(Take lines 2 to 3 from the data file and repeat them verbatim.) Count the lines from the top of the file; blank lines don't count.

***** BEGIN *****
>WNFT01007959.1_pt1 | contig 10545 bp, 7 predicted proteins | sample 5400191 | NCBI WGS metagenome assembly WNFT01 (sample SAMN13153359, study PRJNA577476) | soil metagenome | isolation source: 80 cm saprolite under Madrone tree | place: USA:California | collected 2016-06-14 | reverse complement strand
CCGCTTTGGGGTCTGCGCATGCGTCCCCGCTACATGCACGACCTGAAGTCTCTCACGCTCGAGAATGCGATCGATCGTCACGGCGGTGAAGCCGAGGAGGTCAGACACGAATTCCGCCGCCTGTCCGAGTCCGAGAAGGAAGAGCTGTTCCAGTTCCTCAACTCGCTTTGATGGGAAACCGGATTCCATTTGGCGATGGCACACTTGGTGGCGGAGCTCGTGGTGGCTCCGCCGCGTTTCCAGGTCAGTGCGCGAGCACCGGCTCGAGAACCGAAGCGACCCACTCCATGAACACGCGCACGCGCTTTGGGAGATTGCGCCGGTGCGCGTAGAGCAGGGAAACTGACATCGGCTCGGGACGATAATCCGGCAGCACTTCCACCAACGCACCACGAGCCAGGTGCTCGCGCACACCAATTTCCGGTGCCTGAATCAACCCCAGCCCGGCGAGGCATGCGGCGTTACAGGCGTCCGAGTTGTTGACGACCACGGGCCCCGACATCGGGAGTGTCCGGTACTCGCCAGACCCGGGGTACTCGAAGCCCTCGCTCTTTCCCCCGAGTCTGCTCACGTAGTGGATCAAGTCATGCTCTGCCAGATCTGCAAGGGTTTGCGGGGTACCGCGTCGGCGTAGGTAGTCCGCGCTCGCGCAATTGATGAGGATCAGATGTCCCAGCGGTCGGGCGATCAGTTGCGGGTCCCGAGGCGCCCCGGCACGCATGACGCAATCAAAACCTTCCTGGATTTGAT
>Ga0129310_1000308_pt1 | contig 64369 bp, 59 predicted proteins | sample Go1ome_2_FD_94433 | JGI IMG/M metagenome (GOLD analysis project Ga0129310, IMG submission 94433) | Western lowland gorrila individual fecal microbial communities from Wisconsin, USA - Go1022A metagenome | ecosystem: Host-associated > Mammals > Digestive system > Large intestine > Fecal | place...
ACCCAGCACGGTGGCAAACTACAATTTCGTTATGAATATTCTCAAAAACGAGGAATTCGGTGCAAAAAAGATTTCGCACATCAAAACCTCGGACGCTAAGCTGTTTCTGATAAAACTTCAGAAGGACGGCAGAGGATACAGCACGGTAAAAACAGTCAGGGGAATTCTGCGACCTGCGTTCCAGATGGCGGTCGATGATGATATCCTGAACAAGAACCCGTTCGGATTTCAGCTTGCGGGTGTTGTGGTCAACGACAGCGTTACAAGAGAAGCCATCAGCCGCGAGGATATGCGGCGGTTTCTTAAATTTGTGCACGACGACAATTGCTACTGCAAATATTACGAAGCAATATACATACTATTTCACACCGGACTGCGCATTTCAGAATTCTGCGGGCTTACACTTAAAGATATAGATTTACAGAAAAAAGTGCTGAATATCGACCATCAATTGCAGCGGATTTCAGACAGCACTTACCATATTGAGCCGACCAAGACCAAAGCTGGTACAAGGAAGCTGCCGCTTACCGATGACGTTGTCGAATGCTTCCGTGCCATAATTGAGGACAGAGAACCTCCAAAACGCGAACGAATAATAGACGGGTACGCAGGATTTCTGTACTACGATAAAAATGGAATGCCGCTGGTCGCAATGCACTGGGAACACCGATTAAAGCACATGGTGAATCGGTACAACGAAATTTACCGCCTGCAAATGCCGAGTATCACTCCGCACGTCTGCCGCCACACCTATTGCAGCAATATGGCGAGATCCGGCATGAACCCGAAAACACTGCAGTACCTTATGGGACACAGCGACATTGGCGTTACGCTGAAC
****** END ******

CCGCTTTGGGGTCTGCGCATGCGTCCCCGCTACATGCACGACCTGAAGTCTCTCACGCTCGAGAATGCGATCGATCGTCACGGCGGTGAAGCCGAGGAGGTCAGACACGAATTCCGCCGCCTGTCCGAGTCCGAGAAGGAAGAGCTGTTCCAGTTCCTCAACTCGCTTTGATGGGAAACCGGATTCCATTTGGCGATGGCACACTTGGTGGCGGAGCTCGTGGTGGCTCCGCCGCGTTTCCAGGTCAGTGCGCGAGCACCGGCTCGAGAACCGAAGCGACCCACTCCATGAACACGCGCACGCGCTTTGGGAGATTGCGCCGGTGCGCGTAGAGCAGGGAAACTGACATCGGCTCGGGACGATAATCCGGCAGCACTTCCACCAACGCACCACGAGCCAGGTGCTCGCGCACACCAATTTCCGGTGCCTGAATCAACCCCAGCCCGGCGAGGCATGCGGCGTTACAGGCGTCCGAGTTGTTGACGACCACGGGCCCCGACATCGGGAGTGTCCGGTACTCGCCAGACCCGGGGTACTCGAAGCCCTCGCTCTTTCCCCCGAGTCTGCTCACGTAGTGGATCAAGTCATGCTCTGCCAGATCTGCAAGGGTTTGCGGGGTACCGCGTCGGCGTAGGTAGTCCGCGCTCGCGCAATTGATGAGGATCAGATGTCCCAGCGGTCGGGCGATCAGTTGCGGGTCCCGAGGCGCCCCGGCACGCATGACGCAATCAAAACCTTCCTGGATTTGAT
>Ga0129310_1000308_pt1 | contig 64369 bp, 59 predicted proteins | sample Go1ome_2_FD_94433 | JGI IMG/M metagenome (GOLD analysis project Ga0129310, IMG submission 94433) | Western lowland gorrila individual fecal microbial communities from Wisconsin, USA - Go1022A metagenome | ecosystem: Host-associated > Mammals > Digestive system > Large intestine > Fecal | place...